21 June 2004

A Kidnapping and a Presidential Predicament

June 20, 2004 (YONHAP) -- Kim Sun-il, a translator for a Korean military supply provider for the U.S. Army, is abducted by a group led by Abu Mussab al-Zarqawi, who U.S. officials say is a Jordanian with close links to the al-Qaida leadership and Osama bin Laden. Video footage aired by the Arab satellite TV network Al-Jazeera showed the militants threatening to behead Kim if South Korea does not withdraw its troops operating in Iraq.

Just days after the beheading of Paul Johnson in Saudi Arabia by al Qaeda linked militants, a South Korean in Iraq faces the same fate. The demands from the captors include the withdrawal of the existing 650 or so ROK troops in Iraq and the reversal of the June 18 decision by Seoul to send an additional 3000 or so troops to Irbil in northern Iraq.

South Korea will not give in to the kidnappers, and Mr. Kim faces a nearly certain demise. And while on the personal level this is a tragedy, there are broader implications.

First, it is clear that al Qaeda cells and sympathy groups are trading concepts and ideas across borders. Johnson's death in Saudi Arabia followed the May beheading of Nicholas Berg in Iraq. Now it is once again the militants in Iraq who are threatening another beheading, this time a South Korean.

Second, it is sure to increase opposition in South Korea for the troops deployment, already unpopular (note in an earlier blog post the main focus of the Kwangju memorial was Iraq). This is not the only one of South Korean President Roh Moo Hyun's policies that is meeting public opposition - the decision to move the capital (and in particular go back on his election pledge to have a referendum on the move).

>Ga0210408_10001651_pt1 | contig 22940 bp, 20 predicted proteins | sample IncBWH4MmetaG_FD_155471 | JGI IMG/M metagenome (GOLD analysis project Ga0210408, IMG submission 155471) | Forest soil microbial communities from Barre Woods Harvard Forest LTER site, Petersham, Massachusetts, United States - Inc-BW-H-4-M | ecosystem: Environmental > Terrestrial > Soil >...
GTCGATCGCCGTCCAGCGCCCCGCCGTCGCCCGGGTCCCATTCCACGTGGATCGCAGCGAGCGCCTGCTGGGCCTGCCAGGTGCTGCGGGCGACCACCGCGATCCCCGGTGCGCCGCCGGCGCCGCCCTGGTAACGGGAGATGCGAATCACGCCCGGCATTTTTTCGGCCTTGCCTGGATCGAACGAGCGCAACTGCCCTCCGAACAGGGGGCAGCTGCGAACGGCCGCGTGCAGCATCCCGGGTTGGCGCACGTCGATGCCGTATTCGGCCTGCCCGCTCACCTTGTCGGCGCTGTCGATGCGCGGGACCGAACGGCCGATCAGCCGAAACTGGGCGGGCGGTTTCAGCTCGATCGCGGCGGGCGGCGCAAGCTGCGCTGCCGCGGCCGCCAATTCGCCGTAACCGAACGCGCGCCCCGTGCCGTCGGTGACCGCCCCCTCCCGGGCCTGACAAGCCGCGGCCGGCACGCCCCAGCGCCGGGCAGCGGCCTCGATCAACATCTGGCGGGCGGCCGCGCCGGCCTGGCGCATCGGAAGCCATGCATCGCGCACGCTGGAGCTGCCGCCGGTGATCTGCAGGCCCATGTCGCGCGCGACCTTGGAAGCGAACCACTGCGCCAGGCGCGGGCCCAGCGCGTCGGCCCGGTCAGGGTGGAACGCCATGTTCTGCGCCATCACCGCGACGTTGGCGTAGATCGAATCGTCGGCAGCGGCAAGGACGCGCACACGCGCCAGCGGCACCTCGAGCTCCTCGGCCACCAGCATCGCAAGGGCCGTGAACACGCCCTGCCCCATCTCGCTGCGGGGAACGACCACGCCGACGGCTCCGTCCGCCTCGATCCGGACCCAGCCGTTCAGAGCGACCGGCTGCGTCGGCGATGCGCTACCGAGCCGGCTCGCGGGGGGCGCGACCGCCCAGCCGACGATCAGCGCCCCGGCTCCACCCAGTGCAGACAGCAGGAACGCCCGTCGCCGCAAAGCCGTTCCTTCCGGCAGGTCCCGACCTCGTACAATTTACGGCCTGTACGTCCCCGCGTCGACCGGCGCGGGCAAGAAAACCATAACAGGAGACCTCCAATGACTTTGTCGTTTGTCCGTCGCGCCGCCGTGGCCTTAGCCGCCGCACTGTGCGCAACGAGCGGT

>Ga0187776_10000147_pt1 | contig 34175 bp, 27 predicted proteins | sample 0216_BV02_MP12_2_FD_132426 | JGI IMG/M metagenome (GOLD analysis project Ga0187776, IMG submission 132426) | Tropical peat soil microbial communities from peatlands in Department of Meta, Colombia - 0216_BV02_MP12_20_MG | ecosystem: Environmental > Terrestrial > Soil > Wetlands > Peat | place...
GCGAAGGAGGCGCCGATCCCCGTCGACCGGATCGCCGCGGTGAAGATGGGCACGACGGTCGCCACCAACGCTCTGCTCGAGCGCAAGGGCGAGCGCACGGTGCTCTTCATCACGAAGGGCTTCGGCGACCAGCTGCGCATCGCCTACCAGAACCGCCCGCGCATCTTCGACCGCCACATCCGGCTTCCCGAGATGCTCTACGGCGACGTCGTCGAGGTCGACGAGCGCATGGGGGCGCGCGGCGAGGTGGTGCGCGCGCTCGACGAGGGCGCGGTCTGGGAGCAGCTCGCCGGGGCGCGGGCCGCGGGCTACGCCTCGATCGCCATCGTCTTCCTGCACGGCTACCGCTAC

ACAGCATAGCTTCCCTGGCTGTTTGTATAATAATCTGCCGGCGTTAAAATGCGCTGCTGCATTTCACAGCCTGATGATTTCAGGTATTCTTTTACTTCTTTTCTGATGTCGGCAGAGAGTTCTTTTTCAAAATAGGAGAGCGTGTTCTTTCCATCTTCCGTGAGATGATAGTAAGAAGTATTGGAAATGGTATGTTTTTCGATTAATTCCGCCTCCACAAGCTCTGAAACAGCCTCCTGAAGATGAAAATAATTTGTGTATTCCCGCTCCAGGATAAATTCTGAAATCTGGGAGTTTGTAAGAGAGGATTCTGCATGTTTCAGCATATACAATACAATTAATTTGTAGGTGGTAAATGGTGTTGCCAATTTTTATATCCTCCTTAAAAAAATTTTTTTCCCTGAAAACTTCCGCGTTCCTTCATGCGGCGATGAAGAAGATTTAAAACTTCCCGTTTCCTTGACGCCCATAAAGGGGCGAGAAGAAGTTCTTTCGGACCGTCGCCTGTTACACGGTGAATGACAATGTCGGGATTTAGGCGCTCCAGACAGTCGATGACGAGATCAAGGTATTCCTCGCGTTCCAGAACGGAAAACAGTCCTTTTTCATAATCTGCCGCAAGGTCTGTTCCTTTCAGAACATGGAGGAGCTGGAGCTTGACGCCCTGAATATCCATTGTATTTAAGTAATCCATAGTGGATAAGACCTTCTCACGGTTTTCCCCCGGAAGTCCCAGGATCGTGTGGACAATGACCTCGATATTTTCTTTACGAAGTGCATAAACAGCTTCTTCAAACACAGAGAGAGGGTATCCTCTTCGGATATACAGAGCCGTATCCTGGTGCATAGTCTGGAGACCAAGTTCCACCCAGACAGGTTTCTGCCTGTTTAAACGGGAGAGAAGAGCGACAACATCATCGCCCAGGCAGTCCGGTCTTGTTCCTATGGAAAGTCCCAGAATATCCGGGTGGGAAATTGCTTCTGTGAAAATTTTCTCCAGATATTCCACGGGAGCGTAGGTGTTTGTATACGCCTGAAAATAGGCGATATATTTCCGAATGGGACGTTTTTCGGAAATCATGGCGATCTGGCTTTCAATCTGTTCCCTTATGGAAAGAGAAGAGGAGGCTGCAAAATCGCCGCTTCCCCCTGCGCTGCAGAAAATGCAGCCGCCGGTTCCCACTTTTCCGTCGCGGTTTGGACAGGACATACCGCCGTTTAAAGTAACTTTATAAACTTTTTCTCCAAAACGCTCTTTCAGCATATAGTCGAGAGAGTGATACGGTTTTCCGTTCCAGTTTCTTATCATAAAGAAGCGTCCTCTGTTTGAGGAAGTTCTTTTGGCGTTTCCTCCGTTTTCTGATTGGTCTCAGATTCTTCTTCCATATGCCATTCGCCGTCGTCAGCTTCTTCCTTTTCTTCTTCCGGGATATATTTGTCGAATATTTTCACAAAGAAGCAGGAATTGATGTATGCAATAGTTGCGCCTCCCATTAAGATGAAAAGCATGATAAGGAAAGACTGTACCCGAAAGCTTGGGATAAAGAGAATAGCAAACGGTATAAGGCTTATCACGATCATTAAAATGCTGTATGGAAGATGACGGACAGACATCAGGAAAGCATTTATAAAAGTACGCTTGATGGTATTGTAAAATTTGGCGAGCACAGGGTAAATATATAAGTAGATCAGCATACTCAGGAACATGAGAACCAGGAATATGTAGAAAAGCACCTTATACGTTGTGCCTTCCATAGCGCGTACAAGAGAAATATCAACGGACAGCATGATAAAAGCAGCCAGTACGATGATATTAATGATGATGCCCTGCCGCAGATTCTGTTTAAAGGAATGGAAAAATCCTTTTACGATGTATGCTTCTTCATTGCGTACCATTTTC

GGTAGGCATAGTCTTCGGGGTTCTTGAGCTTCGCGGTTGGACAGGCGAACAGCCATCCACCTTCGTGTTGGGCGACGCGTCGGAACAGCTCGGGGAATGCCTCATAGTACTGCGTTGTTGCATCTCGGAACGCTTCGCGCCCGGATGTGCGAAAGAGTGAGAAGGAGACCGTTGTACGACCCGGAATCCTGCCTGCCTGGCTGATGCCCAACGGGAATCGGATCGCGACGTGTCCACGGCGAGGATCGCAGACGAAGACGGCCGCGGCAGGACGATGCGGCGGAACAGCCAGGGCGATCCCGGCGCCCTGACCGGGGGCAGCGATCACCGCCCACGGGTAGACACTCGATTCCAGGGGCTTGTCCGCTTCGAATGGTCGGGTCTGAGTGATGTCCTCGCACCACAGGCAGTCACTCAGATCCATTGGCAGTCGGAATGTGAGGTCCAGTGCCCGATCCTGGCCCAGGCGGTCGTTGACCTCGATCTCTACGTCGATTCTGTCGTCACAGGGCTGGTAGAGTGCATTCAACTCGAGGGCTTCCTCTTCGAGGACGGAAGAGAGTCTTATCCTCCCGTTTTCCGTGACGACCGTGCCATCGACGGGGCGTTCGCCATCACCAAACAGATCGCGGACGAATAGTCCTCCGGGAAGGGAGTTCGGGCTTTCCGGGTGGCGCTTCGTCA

Roh has just recovered from his impeachment, overturned by the Constitutional Court only a month ago, and he is pushing through all his projects as quickly as he can before fading into lame duckness. South Korea's political system, in order to prevent another dictator from taking charge, allows only a single five year term for the President, with no vice president. This leaves the standing president a lame duck for the last two years or so of his presidency, particularly if parliament isn't on his side.

While Roh technically has the support of the ruling Uri Party, it only has a slim majority in the parliament and is fractured internally, with members already setting their sights on the 2007 presidential elections. Roh's ability to maintain momentum may be further hampered by the kidnapping, particularly if it does end bad for the hostage.

Ultimately, South Korea may change its presidential system again, or switch to a parliamentary system, as was promised by former President Kim Dae Jung. But until then, wild mood swings and unfortunate incidents will continue to wield disproportionate influence over the ability of the president to lead the nation.

(Well, that certainly ended on a significant note. Now realize that there are many things affecting the presidency, but the system does little to promote the ability of the president to truly direct the nation -- and in fact may even have been designed to prevent that.)

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